Among the most concerning trends in Balochistan is represented by data released from the Balochistan Liberation Front (BLF), an ethno-separatist militant organization seeking independence from Pakistan. The group claims it conducted approximately 23 targeted attacks in Balochistan against the army, the Frontier Corps (a paramilitary force overseen by the Pakistani army), and state-backed agents in May alone (Sangar, June 24). In the second and third week of February, two separate improvised explosive device (IED) blasts in Balochistan’s tribal Kohlu District resulted in the deaths of three Pakistan Army officers, including two army captains and a major. A faction of the Baloch Liberation Army (BLA) claimed responsibility for the attacks (Quetta Voice, February 10; Dawn, February 21). The faction of the BLA led by student-turned-militant Bashir Zaib—known for being the deadliest of all Baloch insurgent groups—claimed responsibility for 188 attacks across Balochistan in 2022, including three suicide attacks, according to the militant group’s media wing, Hakkal (The Balochistan Post, January 10; see MLM, September 2022).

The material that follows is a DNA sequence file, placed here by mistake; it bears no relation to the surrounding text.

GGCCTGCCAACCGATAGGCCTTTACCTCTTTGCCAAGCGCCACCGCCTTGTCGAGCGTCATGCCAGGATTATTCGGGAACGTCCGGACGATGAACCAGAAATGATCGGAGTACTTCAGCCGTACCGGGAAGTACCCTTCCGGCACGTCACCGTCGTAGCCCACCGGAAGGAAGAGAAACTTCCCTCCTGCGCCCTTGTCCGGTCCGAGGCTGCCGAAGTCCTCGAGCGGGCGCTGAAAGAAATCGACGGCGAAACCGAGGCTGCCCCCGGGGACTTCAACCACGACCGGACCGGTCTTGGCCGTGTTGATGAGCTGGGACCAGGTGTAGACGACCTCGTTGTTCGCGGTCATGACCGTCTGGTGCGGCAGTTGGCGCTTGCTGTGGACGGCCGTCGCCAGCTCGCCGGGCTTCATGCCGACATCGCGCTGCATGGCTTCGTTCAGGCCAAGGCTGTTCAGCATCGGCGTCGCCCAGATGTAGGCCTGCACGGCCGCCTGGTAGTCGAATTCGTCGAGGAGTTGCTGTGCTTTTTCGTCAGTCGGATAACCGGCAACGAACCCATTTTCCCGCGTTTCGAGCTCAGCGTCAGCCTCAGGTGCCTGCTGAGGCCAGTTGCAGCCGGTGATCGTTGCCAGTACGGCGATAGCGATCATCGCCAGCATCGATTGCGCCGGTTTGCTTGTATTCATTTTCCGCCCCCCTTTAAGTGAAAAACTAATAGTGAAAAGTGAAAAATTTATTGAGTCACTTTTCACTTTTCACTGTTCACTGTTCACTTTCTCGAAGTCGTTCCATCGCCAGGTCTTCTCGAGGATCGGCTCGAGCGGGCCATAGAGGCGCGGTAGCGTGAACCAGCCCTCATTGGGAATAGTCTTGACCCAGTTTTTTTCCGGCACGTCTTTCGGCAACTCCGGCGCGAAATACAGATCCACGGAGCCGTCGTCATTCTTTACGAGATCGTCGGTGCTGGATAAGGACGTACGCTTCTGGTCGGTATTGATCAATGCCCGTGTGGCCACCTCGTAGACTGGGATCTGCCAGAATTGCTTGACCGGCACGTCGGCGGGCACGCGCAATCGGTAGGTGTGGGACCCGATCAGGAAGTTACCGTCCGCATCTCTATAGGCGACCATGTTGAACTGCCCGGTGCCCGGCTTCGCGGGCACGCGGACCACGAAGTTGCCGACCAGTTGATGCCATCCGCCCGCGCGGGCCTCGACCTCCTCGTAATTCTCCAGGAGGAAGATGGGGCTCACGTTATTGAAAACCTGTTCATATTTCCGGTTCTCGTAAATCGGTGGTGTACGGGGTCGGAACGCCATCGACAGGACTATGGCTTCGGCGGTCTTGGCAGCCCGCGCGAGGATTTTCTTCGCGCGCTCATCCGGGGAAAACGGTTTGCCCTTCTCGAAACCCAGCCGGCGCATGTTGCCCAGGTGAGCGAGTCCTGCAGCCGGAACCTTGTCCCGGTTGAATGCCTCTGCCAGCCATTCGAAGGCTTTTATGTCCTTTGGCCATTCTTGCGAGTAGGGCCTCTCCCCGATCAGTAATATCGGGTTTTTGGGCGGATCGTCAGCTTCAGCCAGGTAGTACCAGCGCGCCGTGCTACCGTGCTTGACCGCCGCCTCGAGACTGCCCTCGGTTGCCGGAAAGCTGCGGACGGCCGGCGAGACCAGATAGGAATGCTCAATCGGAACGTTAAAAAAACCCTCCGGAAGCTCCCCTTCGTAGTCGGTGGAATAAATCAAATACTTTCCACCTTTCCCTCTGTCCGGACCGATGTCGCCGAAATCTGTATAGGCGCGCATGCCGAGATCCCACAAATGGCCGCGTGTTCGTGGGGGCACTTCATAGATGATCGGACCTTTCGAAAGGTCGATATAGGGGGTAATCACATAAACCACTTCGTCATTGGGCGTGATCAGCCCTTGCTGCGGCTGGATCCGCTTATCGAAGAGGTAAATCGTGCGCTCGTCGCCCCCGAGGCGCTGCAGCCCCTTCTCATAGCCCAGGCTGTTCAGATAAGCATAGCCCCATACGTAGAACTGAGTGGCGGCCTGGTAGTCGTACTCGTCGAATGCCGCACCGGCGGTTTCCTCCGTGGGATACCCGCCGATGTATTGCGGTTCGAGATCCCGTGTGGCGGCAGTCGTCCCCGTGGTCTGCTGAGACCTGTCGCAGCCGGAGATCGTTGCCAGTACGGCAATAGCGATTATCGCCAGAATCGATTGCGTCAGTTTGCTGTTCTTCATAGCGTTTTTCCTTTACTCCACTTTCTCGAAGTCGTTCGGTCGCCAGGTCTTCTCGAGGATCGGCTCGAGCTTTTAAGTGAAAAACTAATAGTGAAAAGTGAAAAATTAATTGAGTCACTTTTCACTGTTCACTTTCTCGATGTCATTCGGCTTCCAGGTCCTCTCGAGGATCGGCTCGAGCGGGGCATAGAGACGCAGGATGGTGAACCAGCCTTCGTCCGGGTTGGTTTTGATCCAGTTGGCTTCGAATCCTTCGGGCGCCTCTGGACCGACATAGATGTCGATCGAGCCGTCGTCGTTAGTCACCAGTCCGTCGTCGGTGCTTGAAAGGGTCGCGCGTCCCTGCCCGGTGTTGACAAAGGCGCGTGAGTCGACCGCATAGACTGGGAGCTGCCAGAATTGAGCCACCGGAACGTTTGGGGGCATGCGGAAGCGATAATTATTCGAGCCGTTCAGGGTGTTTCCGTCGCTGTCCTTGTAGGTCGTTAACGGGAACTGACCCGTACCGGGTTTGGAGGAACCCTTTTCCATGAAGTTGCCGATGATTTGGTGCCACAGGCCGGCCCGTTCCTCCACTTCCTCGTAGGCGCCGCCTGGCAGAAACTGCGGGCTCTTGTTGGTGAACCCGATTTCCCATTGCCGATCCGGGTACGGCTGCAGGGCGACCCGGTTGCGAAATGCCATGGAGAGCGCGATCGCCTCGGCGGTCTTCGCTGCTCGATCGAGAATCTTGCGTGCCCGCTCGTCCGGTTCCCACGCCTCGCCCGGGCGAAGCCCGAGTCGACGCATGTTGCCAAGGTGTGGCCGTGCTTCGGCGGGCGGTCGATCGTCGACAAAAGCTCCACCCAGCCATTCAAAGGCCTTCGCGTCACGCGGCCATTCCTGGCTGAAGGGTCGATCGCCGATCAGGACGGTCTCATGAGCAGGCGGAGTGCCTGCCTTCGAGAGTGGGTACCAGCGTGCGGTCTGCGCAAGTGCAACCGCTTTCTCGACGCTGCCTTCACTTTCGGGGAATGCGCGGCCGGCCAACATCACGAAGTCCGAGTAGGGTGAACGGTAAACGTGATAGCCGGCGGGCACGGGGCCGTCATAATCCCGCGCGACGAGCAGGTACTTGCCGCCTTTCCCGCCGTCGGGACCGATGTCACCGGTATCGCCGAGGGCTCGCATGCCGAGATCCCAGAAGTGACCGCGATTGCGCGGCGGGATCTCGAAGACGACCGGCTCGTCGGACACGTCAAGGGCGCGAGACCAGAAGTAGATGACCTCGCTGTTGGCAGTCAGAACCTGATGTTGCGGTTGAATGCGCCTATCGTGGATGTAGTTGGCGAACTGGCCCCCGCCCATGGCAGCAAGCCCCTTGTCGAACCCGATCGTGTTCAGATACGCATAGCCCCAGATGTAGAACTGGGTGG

Meanwhile, a concerning and dramatic surge in jihadist activities has also been seen in Balochistan’s Pashtun region bordering Afghanistan. On May 19, a suicide attacker from the Islamic State Pakistan Province (ISSP; the group is likely subordinate to Islamic State Khorasan Province) targeted Siraj-ul-Haq, the head of the right-wing Islamist Party Jamaat-e-Islami, during a political event in Zhob, Balochistan. He survived unharmed, (Express Tribune, May 19). Similarly, on May 12, militants from the recently formed potential front group Tehreek-e-Jihad Pakistan (TJP, or “Pakistan Jihad Movement”) attacked the base of the paramilitary Frontier Corps in the town of Muslim Bagh, resulting in the deaths of at least 13 individuals, including seven soldiers (Express Tribune, May 12; see TM, August 21). The same group also attacked security forces in northern Balochistan, killing at least nine soldiers on July 12 (SAMAA, July 12).

War of Words